There is one area of course where this doesn't really apply, and the British don't need to make any culinary excuses. And that is the puddings.

More puddings please!
Although most of the recipes are a subversive re-casting of British classics, the dessert section is one where Fergus doesn't need to take any liberties. All right, except for his famous Eccle's Cakes (Book 1, p196), where he substitutes puff pastry for the more traditional lard-flaky pastry. But by and large the dessert recipes are presented as straight English classics.

I've always felt that good English desserts are one of the strengths of St John. I will always remember a simple steamed treacle pudding many years ago, indescribably sweet at the base but mellowed with ice-cold cream. If I have any complaint against the cookbooks, its that there simply aren't enough dessert recipes This is particularly true in the first volume where they are lumped, almost as an afterthought, with savouries.

The second volume does its best to make up for this, with longer sections on desserts, puddings and ice-creams (the Blackcurrant Leaf Ice Cream on p203 is particularly intriguing). It also features a lengthy digression on their buttock-like buns, now a feature of their Soho hotel. But if there was one request I would make of Fergus (apart from "pass the bone marrow"), it's "more puddings please"!

A word of warning

A word of caution with how to use this book. I've talked at length about Fergus' philosophy and voice, because without them these books are much less than the sum of their parts. Actually looking through the recipes, some of them seem quite pedestrian.

Parsley sauce: Not rocket science
For example the recipe for Boiled Ham with Parsley Sauce (Book 1, p66) is an entirely straight piece of boiled ham served with a bog-standard white sauce (milk thickened with butter, flour and doused with parsley). Now I know it will taste damn fine in the clattering environs of the restaurant, but I suspect if you cooked it yourself for a weeknight supper it might be something of a disappointment. Similarly the recipe for radishes is just that - A bunch of radishes on a plate with salt, butter and vinaigrette. But then again, maybe that's the point.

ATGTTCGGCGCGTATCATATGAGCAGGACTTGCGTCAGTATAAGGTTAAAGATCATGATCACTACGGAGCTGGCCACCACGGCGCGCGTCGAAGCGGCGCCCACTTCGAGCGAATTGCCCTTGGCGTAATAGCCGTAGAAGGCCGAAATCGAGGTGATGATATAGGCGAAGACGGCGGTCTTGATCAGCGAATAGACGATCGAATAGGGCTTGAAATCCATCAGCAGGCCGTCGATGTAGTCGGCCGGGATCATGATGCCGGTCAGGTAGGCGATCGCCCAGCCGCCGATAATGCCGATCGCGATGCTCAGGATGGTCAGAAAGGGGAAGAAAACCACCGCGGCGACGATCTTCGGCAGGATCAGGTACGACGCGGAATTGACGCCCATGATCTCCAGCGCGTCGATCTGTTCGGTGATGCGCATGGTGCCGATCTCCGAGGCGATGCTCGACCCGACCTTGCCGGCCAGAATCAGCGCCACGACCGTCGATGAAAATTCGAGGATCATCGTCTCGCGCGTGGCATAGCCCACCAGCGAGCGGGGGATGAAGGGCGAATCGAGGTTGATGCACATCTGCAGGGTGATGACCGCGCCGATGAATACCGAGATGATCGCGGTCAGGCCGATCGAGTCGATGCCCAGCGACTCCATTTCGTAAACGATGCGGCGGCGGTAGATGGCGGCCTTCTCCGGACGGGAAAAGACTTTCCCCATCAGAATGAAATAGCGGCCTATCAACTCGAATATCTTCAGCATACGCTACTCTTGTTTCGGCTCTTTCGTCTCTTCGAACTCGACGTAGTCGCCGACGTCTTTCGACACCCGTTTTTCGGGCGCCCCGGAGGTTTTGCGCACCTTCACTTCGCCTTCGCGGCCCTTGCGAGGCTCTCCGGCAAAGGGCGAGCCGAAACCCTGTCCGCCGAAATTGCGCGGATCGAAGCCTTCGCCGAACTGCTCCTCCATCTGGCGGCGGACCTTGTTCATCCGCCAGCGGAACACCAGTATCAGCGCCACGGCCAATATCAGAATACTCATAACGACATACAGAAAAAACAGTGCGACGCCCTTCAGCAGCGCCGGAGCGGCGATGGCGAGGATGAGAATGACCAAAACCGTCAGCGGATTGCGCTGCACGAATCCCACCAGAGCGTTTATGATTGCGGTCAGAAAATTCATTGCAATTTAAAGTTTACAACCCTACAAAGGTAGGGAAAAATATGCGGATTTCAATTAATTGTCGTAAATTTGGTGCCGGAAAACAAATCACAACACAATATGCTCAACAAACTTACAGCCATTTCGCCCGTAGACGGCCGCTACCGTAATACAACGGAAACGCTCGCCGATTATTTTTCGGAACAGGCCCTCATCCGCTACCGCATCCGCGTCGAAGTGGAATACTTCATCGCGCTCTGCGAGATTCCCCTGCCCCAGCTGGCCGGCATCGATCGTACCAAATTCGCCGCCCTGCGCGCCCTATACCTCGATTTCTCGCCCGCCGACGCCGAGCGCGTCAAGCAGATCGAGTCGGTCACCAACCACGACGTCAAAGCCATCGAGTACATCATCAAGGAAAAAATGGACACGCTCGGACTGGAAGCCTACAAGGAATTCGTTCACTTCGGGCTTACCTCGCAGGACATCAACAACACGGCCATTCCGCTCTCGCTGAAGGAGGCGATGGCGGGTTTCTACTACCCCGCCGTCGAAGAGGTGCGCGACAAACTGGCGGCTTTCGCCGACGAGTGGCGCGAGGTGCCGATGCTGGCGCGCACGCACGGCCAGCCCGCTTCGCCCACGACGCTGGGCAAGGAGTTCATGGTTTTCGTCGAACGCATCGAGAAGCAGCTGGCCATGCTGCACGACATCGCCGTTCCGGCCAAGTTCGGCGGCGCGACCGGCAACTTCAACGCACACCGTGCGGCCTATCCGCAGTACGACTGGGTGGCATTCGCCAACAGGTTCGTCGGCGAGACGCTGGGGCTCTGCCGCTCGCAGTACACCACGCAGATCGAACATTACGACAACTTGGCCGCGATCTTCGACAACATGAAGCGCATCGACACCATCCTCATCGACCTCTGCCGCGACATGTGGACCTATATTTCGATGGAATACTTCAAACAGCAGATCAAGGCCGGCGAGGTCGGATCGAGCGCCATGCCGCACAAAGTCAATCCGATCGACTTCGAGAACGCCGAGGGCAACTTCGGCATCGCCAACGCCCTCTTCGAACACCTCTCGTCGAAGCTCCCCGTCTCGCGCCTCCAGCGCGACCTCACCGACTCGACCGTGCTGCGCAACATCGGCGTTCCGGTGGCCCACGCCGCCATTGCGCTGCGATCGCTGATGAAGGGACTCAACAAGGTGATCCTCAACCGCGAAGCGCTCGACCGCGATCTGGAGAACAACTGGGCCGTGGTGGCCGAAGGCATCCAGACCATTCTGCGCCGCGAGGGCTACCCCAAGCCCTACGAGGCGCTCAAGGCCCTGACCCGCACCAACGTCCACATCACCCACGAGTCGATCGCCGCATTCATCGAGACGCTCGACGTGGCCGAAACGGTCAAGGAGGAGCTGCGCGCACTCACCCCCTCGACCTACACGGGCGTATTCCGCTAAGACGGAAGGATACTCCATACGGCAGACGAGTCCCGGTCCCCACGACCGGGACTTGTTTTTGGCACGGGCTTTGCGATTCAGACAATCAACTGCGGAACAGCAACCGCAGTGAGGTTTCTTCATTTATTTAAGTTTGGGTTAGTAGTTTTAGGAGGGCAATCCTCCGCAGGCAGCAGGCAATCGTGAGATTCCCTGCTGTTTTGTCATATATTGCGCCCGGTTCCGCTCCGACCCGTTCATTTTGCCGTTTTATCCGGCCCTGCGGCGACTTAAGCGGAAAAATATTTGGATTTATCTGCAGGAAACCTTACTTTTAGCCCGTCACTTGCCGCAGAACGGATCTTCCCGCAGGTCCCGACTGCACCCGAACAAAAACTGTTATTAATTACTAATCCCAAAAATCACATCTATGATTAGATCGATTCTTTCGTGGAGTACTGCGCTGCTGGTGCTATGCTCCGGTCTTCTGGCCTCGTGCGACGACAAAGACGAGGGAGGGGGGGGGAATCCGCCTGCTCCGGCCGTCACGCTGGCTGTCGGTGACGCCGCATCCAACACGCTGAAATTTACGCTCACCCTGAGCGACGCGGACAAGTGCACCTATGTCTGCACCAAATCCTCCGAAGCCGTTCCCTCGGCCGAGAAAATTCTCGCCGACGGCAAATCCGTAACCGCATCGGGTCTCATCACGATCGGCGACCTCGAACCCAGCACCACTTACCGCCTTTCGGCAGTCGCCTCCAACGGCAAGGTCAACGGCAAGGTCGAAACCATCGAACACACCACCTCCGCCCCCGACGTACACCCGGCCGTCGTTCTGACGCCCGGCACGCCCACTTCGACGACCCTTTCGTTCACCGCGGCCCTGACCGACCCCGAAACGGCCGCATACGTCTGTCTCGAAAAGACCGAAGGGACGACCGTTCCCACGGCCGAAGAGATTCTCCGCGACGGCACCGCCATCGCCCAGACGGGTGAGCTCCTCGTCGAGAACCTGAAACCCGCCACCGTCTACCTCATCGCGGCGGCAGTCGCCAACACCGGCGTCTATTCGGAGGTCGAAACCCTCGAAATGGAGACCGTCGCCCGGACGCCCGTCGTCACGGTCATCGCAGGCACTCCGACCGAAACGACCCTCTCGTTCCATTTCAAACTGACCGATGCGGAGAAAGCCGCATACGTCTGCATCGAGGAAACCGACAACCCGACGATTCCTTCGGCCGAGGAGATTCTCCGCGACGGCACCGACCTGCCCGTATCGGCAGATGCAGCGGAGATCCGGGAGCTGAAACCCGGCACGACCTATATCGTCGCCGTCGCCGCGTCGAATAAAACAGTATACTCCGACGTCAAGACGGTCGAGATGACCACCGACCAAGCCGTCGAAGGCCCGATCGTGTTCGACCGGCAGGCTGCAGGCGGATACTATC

I'm not saying you won't enjoy cooking from these books, just don't expect to just buy them and recreate St John at home.

This contrasts very strongly with Michel Richard's Happy in the Kitchen which I wrote about recently - that was a book which was all about clever recipes. This is a book which is all about a clever author. The difference is vast.

So with that point dealt with, which book to get? Obviously the answer is both, but if forced to choose it get tricky. The first book, Nose to Tail is a more momentous book. If you want the grand signature recipes (the Bone Marrow Toast, the Eccles Cake), this is the one to get. It is less cheffy than the second book, and more about sharing (interestingly all of the photos show dishes being shared.  They are never pictured in individual portions).

The second book is more elegantly presented in an extremely cute pocketable format. The design is more affected, but also more attractive. The recipes also are fuller and better (particularly the puddings), and if you are a baker there is an extensive section on breads.

For my money I'd take the second one away to read a desert island, but I'd prefer to have the first one at home in the cookbook library.

It's a kind of British cooking. And I kind of like it.

Note: All page numbers are taken from my versions of the books (UK Paperback edition of Nose to Tail Eating, UK hardback edition of Beyond Nose to Tail). Your page numbers may differ, particularly in the US edition of the first book which I understand had significant revisions.

Wednesday, 26 September 2012

Happy in The Kitchen by Michel Richard: If you're happy and you know it...

Real chefs don't do cake

The gap between pastry and cooking is one of the great divides in the modern kitchen. Although it might physically be only a few feet patissiers and chefs are very different animals.

A perfect patissier's of lemon tart. Bonus points if you
 can spot what's wrong with it (answer below)
Chefs are the free thinkers. The dreamers. The guys who can come up with three ways with caviar and chocolate. If a recipe doesn't quite work they can tweak or improvise. Or just claim "it was always meant to be like that".